Life During Wartime: Kevin Macdonald on How I Live Now
Kevin Macdonald’s latest fiction film is a darkly romantic drama about a group of young people surviving in war-torn Britain. The Touching The Void director talks about working with his young cast and imagining wartime from an askance teen perspective
Director Kevin Macdonald is best known for crafting award-winning documentaries like 2003’s Touching The Void and 2012’s brilliant Bob Marley biopic Marley. His narrative work, however, has also had its successes, most notably The Last King of Scotland, which earned its lead actor Forest Whitaker an Oscar gold back in 2006. Macdonald returns to fiction for his new film How I Live Now, an adaptation of Meg Rosoff’s popular young adult novel of the same name. Combining charm and darkness, this sobering teen drama features Saoirse Ronan as a troubled American youth forced to come face-to-face with the stark realities of life when World War III breaks out during an idyllic summer she spends in rural England. We caught up with Macdonald to discuss the film's stark themes, the challenges of crafting a believable modern day wartime setting and his next movie, the submarine-based thriller Black Sea.
How I Live Now is a real loss of innocence, rites of passage movie that pulls few punches. How do you think post-Hunger Games young adult audiences reacted to it?
I think they felt that it was too dark, unfortunately. I felt people were probably more able to deal with the darkness than maybe they were, in a time when they probably want more reassurance. Possibly the resonance of this kind of story is too real for us at the moment. We live in an age of anxiety in general.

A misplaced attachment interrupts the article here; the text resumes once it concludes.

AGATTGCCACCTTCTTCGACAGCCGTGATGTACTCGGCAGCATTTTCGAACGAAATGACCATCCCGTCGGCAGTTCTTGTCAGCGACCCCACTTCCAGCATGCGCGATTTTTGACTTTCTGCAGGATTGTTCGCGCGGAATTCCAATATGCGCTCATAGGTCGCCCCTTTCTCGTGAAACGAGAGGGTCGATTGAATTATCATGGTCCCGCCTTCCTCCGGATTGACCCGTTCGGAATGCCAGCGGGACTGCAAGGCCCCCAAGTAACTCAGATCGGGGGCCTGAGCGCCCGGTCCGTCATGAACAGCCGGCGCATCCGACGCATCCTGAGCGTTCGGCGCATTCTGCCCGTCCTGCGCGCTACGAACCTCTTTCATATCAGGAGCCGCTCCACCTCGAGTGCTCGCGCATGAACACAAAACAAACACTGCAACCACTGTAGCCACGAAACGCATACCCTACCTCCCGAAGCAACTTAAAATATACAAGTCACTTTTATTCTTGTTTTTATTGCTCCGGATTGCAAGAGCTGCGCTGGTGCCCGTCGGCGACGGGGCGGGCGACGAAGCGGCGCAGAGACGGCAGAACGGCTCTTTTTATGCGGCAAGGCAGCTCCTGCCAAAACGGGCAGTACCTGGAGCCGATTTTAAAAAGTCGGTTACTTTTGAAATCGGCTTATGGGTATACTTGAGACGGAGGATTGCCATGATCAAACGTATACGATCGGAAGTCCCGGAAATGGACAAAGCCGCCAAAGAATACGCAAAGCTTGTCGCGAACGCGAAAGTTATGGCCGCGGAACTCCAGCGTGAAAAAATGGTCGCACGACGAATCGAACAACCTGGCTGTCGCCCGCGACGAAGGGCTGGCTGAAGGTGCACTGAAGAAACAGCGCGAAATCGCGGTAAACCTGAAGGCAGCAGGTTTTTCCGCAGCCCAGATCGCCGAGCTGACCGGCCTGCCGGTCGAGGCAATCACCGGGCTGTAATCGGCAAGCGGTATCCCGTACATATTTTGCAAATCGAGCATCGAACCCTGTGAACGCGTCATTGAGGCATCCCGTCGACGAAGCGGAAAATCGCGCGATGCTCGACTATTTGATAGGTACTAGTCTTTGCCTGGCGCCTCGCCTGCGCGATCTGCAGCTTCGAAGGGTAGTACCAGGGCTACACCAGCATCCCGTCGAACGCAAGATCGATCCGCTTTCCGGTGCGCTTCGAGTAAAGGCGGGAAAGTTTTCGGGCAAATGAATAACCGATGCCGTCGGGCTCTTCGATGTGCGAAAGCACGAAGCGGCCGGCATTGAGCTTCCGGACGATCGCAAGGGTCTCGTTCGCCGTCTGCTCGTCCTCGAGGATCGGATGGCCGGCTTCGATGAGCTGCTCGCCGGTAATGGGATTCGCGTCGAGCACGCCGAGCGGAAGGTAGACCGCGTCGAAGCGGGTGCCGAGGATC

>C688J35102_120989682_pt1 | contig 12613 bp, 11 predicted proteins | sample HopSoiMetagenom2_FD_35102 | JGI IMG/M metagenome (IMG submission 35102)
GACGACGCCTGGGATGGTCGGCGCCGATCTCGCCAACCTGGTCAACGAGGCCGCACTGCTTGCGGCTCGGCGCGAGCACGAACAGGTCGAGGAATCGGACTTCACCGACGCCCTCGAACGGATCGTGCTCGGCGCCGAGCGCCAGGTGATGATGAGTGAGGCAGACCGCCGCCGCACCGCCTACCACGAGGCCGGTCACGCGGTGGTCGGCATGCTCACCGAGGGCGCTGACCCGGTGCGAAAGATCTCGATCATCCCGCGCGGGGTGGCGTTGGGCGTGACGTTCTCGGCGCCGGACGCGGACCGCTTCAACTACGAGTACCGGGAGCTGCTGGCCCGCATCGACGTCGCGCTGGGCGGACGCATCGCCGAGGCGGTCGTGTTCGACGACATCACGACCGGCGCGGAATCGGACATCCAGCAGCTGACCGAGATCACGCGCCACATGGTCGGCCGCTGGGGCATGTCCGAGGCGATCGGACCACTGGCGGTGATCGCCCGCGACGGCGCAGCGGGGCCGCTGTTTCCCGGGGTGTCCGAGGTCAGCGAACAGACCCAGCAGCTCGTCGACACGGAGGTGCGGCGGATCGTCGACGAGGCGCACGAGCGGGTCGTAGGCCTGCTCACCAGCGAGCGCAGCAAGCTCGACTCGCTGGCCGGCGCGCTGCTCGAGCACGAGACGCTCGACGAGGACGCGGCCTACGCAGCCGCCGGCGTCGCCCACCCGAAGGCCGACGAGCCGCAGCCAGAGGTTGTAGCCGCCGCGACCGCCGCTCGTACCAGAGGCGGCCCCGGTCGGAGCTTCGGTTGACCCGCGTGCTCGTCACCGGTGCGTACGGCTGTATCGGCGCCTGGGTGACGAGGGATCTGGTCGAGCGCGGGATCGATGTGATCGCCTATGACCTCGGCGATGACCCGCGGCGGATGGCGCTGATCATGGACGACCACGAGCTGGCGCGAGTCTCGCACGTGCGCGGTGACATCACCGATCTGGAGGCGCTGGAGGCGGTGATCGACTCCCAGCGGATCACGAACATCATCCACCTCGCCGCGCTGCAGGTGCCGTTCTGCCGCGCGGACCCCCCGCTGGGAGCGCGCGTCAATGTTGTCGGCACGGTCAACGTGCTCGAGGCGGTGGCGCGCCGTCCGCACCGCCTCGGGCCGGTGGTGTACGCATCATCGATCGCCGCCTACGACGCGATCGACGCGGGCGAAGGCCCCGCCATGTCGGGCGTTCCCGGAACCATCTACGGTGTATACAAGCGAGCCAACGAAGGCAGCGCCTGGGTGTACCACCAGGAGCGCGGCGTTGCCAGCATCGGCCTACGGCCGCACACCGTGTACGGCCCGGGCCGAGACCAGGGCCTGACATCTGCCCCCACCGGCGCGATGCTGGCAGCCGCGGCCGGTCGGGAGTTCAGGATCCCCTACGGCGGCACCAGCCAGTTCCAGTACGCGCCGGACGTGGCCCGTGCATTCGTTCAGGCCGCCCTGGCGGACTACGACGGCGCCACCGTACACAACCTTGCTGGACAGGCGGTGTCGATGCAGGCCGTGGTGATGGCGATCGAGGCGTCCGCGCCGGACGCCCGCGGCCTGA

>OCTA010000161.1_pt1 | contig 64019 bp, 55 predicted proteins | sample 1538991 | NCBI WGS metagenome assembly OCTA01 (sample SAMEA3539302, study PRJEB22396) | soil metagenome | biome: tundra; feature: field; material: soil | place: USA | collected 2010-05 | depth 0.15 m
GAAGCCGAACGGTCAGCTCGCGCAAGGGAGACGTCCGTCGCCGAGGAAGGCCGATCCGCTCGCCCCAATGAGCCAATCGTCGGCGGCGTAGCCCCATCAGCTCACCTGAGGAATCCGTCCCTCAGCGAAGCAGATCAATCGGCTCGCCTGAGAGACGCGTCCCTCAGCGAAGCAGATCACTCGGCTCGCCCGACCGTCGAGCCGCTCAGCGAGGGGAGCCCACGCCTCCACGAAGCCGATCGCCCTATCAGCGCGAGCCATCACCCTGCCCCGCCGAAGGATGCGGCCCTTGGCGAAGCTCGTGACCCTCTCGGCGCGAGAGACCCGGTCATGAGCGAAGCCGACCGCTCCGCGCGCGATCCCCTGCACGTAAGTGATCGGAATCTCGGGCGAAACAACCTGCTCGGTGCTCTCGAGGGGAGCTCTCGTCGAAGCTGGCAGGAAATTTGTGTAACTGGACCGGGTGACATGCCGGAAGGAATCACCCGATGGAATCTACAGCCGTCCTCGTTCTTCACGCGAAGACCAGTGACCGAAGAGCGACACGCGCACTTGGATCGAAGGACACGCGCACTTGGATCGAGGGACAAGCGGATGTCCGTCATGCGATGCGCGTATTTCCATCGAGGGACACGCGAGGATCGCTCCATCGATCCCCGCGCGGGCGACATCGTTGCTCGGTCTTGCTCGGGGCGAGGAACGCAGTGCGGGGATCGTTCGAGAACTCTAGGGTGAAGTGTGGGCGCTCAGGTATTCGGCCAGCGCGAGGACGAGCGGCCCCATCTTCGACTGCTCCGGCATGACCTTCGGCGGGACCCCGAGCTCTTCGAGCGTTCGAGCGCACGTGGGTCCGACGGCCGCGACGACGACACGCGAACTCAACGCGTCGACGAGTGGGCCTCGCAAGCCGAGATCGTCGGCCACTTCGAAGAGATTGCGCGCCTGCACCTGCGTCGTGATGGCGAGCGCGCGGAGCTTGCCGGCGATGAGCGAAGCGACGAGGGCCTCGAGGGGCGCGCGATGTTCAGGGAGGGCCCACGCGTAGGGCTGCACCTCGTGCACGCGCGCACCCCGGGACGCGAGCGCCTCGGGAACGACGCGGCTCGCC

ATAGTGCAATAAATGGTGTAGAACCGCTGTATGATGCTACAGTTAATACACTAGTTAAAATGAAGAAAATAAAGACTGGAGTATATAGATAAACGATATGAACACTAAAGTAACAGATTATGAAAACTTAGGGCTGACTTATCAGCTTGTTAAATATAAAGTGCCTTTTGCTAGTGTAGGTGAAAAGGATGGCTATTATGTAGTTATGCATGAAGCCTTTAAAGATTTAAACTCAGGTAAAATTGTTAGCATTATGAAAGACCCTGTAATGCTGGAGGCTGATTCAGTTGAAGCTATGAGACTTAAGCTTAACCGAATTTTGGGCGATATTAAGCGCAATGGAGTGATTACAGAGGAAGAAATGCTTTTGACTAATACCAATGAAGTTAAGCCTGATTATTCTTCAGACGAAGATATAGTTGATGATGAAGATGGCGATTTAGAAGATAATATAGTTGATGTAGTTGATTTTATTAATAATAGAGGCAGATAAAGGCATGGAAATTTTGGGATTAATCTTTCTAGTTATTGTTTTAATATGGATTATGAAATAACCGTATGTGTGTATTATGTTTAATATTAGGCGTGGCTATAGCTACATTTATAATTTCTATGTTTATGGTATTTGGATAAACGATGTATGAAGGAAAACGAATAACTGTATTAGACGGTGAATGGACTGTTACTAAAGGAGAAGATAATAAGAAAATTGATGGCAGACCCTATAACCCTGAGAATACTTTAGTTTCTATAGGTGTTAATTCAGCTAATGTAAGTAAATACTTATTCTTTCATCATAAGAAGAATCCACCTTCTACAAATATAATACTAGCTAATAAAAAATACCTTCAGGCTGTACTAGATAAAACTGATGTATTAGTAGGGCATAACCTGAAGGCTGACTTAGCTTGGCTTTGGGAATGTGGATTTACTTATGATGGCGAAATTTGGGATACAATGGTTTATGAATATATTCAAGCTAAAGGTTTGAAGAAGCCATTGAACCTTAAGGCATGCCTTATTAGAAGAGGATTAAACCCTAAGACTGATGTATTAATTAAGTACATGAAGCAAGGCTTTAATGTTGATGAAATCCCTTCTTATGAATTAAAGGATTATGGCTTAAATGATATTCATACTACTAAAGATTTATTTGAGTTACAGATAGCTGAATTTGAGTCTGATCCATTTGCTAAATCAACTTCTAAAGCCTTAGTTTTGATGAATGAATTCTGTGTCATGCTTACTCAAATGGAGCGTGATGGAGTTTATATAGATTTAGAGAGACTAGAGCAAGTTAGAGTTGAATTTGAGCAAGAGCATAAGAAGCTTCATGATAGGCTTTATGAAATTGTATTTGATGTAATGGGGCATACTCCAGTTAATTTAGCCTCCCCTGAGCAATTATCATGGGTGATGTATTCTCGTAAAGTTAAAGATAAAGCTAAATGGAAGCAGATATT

These darker qualities are similar to some of your documentary work – life isn’t black and white, good or bad. Is this what attracted you to Rosoff’s novel?
I thought it was a beautiful book, that was really what made me want to do it. I read the book and thought there was an unusual film in there. In particular I liked the idea of making a movie which, like the book, starts in one world – we feel it’s a conventional teen film or the type we’re familiar with about a troubled American girl who comes to England and falls in love and her troubles are going to fall away. Of course it is that but it’s very much more as well. I liked the idea of doing that – surprising an audience and taking them somewhere completely unexpected in the course of the story.
The film has two very distinct parts: golden-lit romance and gritty war movie. How did this affect life on set with the cast – was it hard for the actors to transition between the two moods?